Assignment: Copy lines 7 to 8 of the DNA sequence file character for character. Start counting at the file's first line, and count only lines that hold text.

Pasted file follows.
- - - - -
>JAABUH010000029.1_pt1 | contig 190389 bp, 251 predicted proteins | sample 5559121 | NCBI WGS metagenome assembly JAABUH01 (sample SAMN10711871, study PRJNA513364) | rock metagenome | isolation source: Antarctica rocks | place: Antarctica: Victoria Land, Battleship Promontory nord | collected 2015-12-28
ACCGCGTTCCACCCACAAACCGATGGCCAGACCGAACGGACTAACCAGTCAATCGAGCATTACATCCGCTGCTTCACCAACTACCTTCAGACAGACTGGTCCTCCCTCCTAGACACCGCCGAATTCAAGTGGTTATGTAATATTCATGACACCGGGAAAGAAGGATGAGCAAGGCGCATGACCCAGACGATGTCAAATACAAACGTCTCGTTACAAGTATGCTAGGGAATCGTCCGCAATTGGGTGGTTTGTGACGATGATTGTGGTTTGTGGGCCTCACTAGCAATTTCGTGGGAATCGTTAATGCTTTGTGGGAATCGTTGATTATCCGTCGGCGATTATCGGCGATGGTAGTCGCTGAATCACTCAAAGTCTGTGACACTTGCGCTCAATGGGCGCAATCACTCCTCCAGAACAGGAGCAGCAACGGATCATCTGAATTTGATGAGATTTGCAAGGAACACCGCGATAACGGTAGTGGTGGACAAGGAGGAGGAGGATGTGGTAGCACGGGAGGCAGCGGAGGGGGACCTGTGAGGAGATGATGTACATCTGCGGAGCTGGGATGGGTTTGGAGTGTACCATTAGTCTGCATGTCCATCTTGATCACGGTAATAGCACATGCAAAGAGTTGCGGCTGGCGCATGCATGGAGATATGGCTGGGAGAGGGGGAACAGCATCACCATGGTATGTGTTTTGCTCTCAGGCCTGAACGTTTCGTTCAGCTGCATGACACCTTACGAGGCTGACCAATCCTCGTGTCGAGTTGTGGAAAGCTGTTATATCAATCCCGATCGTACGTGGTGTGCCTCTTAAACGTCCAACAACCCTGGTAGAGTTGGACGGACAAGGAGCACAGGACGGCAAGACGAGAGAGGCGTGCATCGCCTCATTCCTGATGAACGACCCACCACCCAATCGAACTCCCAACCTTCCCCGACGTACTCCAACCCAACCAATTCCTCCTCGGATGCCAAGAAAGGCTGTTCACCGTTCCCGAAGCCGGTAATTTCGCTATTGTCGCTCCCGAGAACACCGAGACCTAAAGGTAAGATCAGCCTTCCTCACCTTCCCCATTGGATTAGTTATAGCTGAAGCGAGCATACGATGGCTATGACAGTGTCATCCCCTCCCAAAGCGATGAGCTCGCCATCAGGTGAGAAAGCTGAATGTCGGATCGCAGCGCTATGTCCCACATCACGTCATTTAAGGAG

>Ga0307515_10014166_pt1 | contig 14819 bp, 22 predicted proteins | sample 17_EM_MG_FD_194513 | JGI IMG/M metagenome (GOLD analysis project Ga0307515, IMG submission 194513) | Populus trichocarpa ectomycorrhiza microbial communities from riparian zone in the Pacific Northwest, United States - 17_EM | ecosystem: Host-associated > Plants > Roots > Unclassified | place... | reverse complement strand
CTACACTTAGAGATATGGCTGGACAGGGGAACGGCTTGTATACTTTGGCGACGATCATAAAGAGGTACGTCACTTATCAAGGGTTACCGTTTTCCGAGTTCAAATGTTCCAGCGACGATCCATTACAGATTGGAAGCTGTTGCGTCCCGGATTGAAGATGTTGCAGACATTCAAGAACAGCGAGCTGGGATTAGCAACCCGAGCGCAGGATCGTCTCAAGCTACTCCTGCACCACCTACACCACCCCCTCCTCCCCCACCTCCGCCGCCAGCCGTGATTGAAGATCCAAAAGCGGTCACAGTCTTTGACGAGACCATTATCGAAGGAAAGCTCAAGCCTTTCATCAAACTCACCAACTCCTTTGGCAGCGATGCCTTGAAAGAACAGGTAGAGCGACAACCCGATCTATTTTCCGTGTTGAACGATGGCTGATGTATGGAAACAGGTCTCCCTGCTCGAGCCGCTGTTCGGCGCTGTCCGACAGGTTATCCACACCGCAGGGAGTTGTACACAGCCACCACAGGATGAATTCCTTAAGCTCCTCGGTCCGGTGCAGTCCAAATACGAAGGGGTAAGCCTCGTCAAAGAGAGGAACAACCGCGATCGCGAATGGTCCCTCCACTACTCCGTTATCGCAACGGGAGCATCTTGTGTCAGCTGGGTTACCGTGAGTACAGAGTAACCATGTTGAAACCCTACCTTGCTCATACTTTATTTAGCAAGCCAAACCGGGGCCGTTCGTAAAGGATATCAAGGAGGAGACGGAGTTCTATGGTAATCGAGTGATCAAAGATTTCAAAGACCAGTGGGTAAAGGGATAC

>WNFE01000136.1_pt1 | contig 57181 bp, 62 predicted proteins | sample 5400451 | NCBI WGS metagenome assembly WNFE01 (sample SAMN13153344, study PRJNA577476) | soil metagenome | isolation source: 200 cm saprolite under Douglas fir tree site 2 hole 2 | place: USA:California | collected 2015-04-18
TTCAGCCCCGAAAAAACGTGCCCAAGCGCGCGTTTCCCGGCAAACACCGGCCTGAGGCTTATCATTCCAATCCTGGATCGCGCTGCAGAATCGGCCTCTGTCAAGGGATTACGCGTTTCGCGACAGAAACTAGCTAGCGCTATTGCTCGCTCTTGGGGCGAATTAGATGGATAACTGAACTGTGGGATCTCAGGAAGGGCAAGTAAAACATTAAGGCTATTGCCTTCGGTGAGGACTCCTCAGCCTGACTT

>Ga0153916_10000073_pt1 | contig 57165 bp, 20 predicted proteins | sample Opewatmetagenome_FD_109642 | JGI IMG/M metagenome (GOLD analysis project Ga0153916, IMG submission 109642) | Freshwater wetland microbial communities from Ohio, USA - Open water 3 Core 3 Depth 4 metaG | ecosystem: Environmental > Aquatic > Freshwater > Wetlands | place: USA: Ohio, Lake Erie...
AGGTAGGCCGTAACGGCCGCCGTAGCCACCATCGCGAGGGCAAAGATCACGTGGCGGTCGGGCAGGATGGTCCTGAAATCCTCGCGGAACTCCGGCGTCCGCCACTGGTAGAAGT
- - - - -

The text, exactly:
>Ga0153916_10000073_pt1 | contig 57165 bp, 20 predicted proteins | sample Opewatmetagenome_FD_109642 | JGI IMG/M metagenome (GOLD analysis project Ga0153916, IMG submission 109642) | Freshwater wetland microbial communities from Ohio, USA - Open water 3 Core 3 Depth 4 metaG | ecosystem: Environmental > Aquatic > Freshwater > Wetlands | place: USA: Ohio, Lake Erie...
AGGTAGGCCGTAACGGCCGCCGTAGCCACCATCGCGAGGGCAAAGATCACGTGGCGGTCGGGCAGGATGGTCCTGAAATCCTCGCGGAACTCCGGCGTCCGCCACTGGTAGAAGT